First, they were TWINS. Then, they were twins. Now again, they are TWINS.
I have two seniors this year, you guys. Two. Twins. That means 2/3 of my children are launching. I get to play the roles of double the proud mama and double the sad almost empty nester.
There was a time, ages 0-4 or so, when I looked at the two and thought TWINS. Everything was crazy-fun-double. Double diapers, double flu, double stroller, double diaper bag, double breastfeeding (good thing we’re designed with two for that), double naptime, double bedtime kisses, double giggles.
Then, from ages 5-17, it mostly felt like I imagine any other family feels with two kids close in age. They were the same age, so we still had double birthday parties and double parent-teacher meetings where I couldn’t be in both classes at once, and other twin parenting foibles, but for the most part, I didn’t feel that same double whammy of TWINS. I felt the single, massive double whammy of being a mom of two.
Graduation day looms. In significant ways, graduation day has already passed. The twins were recently home for the final break, their last time in Djibouti as ‘children’ living under our roof. But the official graduation day is later, in July.
And now, I’m feeling it again.
Of course, we will feel it when we look at the university bills, although again, that feeling and the financial amount is similar to having two kids close in age.
But when it comes to them moving out, moving on, taking the next big leap…I’m telling you, its TWINS.
At first it was a double hello and a double addition to my life. This time, it is a double goodbye and a double subtraction.
I know, I know, they aren’t disappearing, they will still call and visit (or else!) But still, they are moving out. As they should. As is appropriate and good and I’m so stinkin’ proud of them.
But two at once…
We didn’t ease into this parenting thing and we aren’t easing into the empty nesting thing. And I’m feeling it.
I know we still have one at home, okay? Just to be clear. But back in the days of pregnancy, people said going from two children to three is a shock to the system because the kids outnumber the parents. And the kids outnumber the number of hands of one parent.
No one told me going from three children at home to one would be equally a shock.
People talk a lot about twin pregnancies and twin toddlers and twin temper tantrums. No one told me anything about twin graduation ceremonies. Its almost as if, if you survive the early years in tact and with joy, you can almost forget you have the unique blessing of raising twins.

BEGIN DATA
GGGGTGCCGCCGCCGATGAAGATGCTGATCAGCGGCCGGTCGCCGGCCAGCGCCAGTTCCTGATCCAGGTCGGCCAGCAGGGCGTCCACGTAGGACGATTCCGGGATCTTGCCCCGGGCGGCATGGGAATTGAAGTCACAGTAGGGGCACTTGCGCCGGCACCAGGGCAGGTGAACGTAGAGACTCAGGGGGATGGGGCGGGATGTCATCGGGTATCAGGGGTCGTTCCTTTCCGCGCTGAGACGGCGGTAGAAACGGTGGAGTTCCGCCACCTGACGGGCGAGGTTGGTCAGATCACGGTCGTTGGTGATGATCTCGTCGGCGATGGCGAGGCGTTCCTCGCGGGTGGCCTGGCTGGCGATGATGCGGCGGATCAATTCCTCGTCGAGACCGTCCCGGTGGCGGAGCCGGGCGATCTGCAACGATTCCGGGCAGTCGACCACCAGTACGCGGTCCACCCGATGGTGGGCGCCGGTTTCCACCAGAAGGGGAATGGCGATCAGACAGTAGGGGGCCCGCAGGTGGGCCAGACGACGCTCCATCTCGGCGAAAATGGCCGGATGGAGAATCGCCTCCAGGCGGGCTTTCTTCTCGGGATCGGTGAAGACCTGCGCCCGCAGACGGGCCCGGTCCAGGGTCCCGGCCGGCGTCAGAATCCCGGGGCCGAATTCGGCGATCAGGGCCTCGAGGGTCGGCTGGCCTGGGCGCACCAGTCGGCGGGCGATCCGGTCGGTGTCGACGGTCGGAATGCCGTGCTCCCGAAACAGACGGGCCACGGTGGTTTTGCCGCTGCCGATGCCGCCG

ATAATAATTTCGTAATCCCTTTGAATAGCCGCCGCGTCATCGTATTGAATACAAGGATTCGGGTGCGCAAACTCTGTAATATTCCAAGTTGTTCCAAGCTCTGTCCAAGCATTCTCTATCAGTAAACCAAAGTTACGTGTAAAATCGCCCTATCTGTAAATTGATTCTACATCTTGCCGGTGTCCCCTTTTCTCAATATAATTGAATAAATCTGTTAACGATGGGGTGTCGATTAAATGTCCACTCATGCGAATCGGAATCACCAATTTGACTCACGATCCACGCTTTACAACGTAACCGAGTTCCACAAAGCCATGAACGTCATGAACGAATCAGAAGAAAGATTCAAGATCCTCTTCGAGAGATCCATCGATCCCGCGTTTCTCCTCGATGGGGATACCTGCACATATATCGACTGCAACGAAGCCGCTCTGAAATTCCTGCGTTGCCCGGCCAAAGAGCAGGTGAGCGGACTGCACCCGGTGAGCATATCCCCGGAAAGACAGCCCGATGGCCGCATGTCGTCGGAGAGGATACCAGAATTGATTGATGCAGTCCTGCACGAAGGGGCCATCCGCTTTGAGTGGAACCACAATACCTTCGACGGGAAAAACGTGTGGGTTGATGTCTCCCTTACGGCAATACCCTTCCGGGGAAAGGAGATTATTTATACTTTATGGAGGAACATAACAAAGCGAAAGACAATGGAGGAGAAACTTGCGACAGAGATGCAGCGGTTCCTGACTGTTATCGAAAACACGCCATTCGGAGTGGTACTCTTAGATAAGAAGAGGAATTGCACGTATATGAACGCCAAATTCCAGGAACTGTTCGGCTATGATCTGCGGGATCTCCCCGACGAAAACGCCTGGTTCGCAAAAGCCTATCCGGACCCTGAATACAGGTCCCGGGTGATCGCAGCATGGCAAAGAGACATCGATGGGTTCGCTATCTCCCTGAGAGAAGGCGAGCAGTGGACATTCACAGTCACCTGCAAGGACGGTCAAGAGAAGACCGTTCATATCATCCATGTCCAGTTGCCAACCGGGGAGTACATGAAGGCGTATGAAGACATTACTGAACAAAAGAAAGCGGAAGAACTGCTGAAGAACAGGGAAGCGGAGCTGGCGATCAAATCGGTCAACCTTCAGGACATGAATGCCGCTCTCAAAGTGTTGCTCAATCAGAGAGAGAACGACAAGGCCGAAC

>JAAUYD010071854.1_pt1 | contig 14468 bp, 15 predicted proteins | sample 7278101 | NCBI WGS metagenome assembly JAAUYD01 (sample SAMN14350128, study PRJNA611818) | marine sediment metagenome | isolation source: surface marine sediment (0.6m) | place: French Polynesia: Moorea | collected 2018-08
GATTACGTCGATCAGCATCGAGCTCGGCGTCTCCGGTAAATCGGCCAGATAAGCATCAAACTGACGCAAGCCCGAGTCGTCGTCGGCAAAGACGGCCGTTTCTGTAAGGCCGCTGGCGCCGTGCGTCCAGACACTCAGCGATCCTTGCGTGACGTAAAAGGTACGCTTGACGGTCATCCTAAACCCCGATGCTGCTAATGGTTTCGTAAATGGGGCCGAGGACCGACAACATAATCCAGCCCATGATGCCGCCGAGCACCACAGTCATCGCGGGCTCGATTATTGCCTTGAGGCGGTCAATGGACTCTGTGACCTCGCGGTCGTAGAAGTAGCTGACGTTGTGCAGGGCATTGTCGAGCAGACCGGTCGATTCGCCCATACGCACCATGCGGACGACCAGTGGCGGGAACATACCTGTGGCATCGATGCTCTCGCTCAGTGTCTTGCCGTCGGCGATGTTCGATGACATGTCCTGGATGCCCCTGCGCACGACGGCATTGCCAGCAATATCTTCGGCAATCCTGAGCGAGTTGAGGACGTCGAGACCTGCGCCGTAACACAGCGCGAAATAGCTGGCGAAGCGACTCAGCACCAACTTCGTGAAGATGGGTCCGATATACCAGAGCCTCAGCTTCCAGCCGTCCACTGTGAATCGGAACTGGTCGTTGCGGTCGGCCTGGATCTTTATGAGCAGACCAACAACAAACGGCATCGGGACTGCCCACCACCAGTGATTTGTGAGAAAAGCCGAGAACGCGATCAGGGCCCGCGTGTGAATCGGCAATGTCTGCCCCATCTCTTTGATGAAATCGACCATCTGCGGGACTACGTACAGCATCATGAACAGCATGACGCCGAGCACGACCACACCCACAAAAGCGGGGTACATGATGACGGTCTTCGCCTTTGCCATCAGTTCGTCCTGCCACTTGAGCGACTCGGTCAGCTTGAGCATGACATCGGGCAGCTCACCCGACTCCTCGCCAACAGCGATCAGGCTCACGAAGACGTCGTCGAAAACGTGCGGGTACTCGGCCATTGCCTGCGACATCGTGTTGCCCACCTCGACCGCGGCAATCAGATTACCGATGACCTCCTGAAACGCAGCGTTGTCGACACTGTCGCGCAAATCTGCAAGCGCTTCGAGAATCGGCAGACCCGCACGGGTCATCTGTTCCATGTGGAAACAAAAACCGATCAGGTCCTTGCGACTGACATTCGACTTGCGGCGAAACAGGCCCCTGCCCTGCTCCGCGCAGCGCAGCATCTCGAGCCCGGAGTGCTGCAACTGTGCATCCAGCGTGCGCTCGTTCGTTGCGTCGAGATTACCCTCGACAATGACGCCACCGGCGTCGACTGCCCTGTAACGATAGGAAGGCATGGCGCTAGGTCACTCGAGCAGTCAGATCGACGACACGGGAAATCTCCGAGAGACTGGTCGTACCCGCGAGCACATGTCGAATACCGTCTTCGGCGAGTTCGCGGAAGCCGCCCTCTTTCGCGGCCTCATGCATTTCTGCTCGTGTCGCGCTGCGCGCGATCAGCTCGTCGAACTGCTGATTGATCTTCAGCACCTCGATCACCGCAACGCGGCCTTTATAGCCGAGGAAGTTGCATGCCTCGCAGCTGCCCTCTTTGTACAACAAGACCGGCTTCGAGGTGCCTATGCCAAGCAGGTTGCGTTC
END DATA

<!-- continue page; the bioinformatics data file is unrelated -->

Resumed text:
People say, “Twins, lucky you, one pregnancy and one delivery and two babies.”
I am lucky. I’m lucky I get to be the mom to these two kids (plus another!). That’s where I lucked out. I did not luck out on delivery day or during pregnancy.
I was sick enough for two pregnancies, got enough stretch marks for two, went on bedrest for two, and delivered through two distinctly different body orifices. Yes, one was born vaginally and one was born via c-section.
Like I said, we aren’t about doing things the simple way.
People say, “Twins, two for the price of one.”
At least not when it comes to university tuition.
People say, “Twins, launching two at a time is a great transition for them.”
Okay, maybe true. For them. Maybe, I don’t know. You’ll have to ask them. They aren’t going to the same school and they’ve had to wrangle for our attention while filling out applications at the same time and FAFSA passwords get mixed up and things are confusing.
And anyway, great, if it is great for them. That’s awesome. But its also sad for me, for us. At the same time, yes, it is double the joy. I’m so excited for what is next for our kids. They’re ready. All this mixed emotions. No one told me graduation would feel so much like a swirly for the heart.
Sometimes I’ve wondered if I’m being overly dramatic, if sending kids to university isn’t such a big deal. Then I listened to a podcast and a mom said that when her daughter didn’t respond to texts or phone calls after two days, she and her husband drove to her daughter’s campus and found her to make sure things were okay. This daughter was at a school twenty-five miles away.
I’m sending my kids to schools a 30-hour flight away, 7,670 miles away, give or take. On a continent they have essentially never lived on. Two kids. I don’t think I’m freaking out, this blog post is nothing. Maybe I’ll show you my freak out later, maybe that will remain private. We’ll see how brave I feel later, how vulnerable I want to be.
In any case, I think I’m allowed a period of transition and that period involves sadness and loss.